KOKOMO, Ind. — It started when 5-year-old Malachi Fronczak saw the news on TV that Southport Police Department Lt. Aaron Allan had passed away.

Jason Fronczak, Malachi’s father, could tell that Malachi was affected by the news, and he asked his son what was wrong.

“He said ‘I didn’t know that policemen could die, doing what they’re doing,'” Jason said.

Allan, a six-year veteran of the Southport Police Department, was responding to a call about a crash with people trapped inside the vehicle, the Associated Press reported last week. One of the vehicle’s occupants opened fire unexpectedly, and Allan was hit multiple times. He passed away later at an Indianapolis hospital. The two occupants of the vehicle were taken into custody.

Malachi – the namesake of “Malachi’s Magnificent Lemonade,” as the stand has been dubbed – had set up shop in the past, giving free lemonade to first responders and military personnel. After seeing the story, Jason said his son decided he wanted to set up the stand again, this time to raise money for Allan’s family.

“We couldn’t be more proud,” said Jason. “He’s a great kid, with a big heart that likes to serve people by nature, and he wants to be a policeman when he grows up.”

Monday afternoon marked the second day the stand was up and running in the 700 block of South Bell Street. Jason said that afternoon that there had been a steady stream of customers in their first hour of operation, after news of the stand had been spread around on social media, thanks largely to a post from the Kokomo Police Department.

“It’s special to us because of why he wants to do it,” said KPD Capt. Kevin Summers, who was at the lemonade stand Monday. KPD supported the stand, said Summers, because of where the money was going, with Summers referring to Allan as a “brother in law enforcement.”

Summers said a number of officers had interacted with Malachi in the past, when he was giving free lemonade to police officers, saying that he’s “special” to the department.

This isn’t the first time news had spread about Malachi’s lemonade stand. Last year, Malachi wanted to raise money for a trip to Sea World. First responders helped him out, and Jason said that Sea World actually matched the money he raised, and provided them with a number of stuffed animals. Many of the animals were then given to fire departments to give to children during calls for service, Jason added.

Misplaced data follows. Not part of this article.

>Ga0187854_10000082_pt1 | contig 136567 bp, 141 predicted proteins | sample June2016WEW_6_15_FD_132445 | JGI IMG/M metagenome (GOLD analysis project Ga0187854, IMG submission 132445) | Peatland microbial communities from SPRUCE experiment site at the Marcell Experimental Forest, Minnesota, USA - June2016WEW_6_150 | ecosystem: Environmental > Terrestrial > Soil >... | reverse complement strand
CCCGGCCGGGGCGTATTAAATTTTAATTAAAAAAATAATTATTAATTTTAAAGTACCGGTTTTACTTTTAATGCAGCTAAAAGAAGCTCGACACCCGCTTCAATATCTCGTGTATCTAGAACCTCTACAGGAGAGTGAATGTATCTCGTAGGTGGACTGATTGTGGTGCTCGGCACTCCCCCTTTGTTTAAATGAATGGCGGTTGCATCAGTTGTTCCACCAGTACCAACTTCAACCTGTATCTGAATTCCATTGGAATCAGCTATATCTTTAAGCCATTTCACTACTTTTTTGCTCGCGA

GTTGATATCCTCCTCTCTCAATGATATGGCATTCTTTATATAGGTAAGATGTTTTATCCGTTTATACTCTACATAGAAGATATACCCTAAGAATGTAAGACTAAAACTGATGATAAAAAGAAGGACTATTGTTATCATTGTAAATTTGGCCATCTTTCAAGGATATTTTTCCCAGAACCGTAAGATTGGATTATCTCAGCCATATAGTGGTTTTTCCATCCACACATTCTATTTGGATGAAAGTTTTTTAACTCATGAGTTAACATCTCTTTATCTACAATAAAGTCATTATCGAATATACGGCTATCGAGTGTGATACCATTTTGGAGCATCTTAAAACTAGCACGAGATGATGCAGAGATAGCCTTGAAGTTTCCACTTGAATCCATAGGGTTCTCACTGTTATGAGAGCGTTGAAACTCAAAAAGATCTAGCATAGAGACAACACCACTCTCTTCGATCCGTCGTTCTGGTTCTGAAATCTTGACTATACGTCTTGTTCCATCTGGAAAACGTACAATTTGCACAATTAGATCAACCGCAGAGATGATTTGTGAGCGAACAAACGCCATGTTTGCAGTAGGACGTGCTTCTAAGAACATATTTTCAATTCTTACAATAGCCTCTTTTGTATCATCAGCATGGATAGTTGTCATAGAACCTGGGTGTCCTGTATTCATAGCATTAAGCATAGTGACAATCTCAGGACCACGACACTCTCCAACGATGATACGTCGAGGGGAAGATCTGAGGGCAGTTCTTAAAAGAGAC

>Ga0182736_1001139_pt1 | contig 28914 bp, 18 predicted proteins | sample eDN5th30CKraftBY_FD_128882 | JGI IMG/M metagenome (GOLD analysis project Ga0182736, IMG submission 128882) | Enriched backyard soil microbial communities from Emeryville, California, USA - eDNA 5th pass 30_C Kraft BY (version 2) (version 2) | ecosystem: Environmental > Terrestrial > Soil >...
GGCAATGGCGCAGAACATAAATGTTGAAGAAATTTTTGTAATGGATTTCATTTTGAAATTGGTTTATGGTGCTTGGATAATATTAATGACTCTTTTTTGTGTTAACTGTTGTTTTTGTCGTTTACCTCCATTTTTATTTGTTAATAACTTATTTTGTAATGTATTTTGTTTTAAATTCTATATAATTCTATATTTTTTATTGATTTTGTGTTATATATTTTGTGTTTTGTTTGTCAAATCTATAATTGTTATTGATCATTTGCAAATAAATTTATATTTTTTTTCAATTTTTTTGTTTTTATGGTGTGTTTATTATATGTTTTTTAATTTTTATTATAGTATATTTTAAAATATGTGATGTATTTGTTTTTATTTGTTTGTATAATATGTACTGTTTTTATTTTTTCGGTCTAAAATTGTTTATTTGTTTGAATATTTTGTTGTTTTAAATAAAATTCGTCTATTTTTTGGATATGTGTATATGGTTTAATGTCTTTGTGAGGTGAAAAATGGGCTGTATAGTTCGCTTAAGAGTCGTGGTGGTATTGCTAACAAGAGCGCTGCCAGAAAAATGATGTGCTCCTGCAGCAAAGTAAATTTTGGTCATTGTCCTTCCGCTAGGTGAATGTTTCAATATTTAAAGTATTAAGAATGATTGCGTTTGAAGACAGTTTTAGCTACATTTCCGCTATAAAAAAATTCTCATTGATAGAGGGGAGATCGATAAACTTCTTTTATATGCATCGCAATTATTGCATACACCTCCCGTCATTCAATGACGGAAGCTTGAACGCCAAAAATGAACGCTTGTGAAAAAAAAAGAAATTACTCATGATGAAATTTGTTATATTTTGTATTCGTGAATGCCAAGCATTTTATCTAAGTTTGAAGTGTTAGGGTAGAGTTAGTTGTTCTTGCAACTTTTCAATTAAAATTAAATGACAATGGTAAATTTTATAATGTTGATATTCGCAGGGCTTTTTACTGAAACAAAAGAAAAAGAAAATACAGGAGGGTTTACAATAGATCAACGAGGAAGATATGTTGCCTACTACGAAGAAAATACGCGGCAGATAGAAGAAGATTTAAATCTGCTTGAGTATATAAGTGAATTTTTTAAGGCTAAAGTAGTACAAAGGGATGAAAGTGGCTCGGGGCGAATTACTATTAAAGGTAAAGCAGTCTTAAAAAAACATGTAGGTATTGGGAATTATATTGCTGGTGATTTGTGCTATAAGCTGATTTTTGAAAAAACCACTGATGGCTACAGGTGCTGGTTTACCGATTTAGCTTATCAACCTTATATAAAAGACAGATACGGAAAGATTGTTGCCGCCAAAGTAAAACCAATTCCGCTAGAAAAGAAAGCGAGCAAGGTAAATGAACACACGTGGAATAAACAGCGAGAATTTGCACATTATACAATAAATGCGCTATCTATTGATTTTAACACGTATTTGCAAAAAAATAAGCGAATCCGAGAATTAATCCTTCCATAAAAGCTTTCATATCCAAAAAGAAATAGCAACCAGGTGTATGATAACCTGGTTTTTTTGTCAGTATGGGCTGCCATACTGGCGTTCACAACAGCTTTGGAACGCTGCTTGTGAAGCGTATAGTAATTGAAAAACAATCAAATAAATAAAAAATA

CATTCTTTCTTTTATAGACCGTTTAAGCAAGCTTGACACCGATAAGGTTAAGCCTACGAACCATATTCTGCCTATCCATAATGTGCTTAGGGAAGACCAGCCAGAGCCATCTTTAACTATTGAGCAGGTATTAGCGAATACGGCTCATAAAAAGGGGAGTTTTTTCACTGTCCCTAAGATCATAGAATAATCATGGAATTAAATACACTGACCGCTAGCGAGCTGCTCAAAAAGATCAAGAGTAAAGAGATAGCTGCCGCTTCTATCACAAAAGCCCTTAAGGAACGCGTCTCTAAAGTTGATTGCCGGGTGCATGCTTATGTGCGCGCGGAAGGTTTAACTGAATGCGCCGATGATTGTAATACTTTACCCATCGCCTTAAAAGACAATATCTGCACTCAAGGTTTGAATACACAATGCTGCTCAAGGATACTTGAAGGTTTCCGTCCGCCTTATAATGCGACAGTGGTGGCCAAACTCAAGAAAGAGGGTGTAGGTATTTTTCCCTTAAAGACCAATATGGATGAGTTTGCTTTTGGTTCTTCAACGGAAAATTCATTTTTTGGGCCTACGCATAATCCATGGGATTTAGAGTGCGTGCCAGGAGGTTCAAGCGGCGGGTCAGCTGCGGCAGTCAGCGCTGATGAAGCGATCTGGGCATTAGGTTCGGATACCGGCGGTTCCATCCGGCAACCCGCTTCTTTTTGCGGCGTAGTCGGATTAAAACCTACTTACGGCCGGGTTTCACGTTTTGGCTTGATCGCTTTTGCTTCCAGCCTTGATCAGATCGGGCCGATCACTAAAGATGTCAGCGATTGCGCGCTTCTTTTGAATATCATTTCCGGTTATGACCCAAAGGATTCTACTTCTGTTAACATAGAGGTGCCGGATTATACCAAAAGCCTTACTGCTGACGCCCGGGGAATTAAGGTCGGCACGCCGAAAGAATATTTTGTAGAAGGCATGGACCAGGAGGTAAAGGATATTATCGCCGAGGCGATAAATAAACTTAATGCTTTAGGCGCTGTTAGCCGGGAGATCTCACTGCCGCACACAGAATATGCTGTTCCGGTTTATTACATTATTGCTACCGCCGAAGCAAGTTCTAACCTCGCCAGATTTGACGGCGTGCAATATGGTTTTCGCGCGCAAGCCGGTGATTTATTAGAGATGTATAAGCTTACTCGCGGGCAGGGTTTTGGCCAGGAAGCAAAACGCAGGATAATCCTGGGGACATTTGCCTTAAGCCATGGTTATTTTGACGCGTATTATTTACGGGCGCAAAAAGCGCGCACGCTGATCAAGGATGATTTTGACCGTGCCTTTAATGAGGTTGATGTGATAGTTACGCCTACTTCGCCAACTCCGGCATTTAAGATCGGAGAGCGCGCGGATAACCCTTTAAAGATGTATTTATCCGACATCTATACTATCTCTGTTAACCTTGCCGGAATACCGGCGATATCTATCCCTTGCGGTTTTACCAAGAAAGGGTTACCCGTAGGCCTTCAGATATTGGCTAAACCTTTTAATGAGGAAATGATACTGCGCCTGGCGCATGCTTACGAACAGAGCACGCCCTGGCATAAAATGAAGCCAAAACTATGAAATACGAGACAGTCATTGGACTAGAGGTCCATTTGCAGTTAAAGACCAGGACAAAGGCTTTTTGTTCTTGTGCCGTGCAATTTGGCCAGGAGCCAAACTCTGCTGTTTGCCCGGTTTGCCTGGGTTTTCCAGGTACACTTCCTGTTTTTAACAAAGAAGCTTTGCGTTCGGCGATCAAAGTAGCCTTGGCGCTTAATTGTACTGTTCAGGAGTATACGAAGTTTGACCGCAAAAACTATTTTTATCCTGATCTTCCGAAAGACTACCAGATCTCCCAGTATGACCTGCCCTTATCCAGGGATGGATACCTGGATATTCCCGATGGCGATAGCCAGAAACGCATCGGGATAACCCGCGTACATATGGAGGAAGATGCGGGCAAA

Malachi said he felt “good” that people were coming to his lemonade stand, and he likes when police officers show up. Malachi has a tendency to hug officers when he sees them in public, said Jason, and will thank military members for their service when he sees them in uniform.

That’s the kind of attitude that Jason said he and his wife, Trisha, have tried to instill into Malachi. They’ll pay for veteran’s meals and make cookies to take to police stations and fire departments, he said.

“So he’s kind of watched and observed that, I think, which led him to where he’s at now,” Jason said.

Jason said the Saturday lemonade stand raised $47, but on Monday afternoon, he said he thought they would be well above that, and into the hundreds.

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Source: Kokomo Tribune, http://bit.ly/2uTONrA


Information from: Kokomo Tribune, http://www.ktonline.com

This is an AP-Indiana Exchange story offered by the Kokomo Tribune.

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CODY NEUENSCHWANDER
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